|Publication number||US6942816 B2|
|Application number||US 10/366,201|
|Publication date||Sep 13, 2005|
|Filing date||Feb 12, 2003|
|Priority date||Feb 12, 2003|
|Also published as||CN1771581A, CN100423182C, US20040155012, WO2004073025A2, WO2004073025A3|
|Publication number||10366201, 366201, US 6942816 B2, US 6942816B2, US-B2-6942816, US6942816 B2, US6942816B2|
|Inventors||Camelia Rusu, Mukund Srinivasan|
|Original Assignee||Lam Research Corporation|
|Export Citation||BiBTeX, EndNote, RefMan|
|Patent Citations (7), Non-Patent Citations (1), Referenced by (8), Classifications (17), Legal Events (3)|
|External Links: USPTO, USPTO Assignment, Espacenet|
The present invention relates in general to substrate manufacturing technologies, and in particular to methods for reducing photoresist distortion while etching a substrate in a plasma processing system.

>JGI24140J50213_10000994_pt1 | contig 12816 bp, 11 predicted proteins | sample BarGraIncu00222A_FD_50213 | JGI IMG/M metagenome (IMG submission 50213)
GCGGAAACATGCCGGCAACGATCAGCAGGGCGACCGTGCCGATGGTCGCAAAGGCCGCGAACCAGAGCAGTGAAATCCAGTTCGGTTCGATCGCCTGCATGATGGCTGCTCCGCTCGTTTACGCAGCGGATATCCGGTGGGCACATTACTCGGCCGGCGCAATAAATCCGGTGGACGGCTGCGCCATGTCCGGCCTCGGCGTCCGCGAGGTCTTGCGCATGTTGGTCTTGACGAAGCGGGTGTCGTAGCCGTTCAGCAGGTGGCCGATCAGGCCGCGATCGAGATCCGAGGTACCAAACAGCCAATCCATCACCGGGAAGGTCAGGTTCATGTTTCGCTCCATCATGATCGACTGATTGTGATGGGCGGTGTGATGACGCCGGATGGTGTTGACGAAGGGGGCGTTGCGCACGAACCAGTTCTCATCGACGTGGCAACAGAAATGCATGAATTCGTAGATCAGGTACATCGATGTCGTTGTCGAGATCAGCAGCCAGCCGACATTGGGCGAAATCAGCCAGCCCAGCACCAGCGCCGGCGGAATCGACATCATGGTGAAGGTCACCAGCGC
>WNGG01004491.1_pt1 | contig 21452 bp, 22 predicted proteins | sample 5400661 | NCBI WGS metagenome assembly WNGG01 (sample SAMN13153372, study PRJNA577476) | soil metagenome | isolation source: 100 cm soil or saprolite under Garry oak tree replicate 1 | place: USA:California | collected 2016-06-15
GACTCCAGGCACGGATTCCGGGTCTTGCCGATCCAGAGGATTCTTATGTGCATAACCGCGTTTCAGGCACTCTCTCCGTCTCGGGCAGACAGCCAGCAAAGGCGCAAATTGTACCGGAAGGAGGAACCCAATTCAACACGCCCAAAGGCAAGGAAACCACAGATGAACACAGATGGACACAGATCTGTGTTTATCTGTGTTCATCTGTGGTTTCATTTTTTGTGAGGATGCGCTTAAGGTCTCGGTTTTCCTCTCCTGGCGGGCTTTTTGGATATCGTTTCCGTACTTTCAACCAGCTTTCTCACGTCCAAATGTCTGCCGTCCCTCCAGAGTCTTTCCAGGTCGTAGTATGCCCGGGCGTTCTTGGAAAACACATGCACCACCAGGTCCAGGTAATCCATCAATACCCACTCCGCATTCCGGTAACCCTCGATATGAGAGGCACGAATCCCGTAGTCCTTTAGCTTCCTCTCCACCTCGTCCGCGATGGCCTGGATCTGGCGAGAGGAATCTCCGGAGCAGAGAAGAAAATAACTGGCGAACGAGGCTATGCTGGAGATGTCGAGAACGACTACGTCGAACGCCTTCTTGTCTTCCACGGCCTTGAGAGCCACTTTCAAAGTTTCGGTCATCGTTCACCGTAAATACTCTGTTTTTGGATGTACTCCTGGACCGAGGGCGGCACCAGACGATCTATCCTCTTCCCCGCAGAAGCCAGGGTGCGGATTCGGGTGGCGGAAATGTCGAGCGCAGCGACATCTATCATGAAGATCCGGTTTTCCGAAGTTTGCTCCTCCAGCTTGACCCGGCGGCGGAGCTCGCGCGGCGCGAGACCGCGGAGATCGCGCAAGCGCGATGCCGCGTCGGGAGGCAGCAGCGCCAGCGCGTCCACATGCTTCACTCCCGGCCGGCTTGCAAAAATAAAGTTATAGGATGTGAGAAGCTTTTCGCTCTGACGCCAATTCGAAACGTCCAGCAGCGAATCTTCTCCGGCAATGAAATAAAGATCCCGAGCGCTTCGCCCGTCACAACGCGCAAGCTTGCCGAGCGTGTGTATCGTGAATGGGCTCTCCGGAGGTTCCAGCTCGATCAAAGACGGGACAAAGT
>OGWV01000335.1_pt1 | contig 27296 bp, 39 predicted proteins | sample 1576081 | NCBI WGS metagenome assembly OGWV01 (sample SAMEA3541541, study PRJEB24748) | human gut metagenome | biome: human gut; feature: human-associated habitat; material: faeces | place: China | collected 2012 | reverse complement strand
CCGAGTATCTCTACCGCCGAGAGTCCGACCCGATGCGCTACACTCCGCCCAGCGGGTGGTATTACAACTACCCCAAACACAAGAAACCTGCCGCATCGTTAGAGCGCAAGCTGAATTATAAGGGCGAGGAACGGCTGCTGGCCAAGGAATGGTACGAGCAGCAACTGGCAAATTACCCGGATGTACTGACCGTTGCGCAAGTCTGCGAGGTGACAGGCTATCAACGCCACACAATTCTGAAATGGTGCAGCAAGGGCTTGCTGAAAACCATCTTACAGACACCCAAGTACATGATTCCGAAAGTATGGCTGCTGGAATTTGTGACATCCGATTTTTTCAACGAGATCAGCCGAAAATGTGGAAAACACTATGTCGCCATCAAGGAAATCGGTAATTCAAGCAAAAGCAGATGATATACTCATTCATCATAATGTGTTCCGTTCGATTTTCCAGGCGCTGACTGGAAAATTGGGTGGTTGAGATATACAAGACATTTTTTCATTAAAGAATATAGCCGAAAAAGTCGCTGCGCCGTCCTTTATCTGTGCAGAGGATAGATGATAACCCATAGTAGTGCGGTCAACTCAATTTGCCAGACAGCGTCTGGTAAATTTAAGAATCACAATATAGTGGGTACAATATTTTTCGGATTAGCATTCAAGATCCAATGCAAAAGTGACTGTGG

In semiconductor fabrication, devices such as component transistors may be formed on a substrate, e.g., a semiconductor wafer or a glass panel. Above the substrate, there may be disposed a plurality of layers from which the devices may be fabricated. To facilitate understanding, the discussion that follows focuses on oxide etching in which a wafer having thereon a photoresist mask and an oxide layer disposed thereunder is etched in a plasma etcher.
Using plasma generated from an etchant source gas that includes oxygen, argon, and fluorocarbon and/or hydro-fluorocarbon, areas of the oxide layer that are unprotected by the mask are etched away, leaving behind vias, contacts, and/or trenches that eventually form electrical structures on the substrate.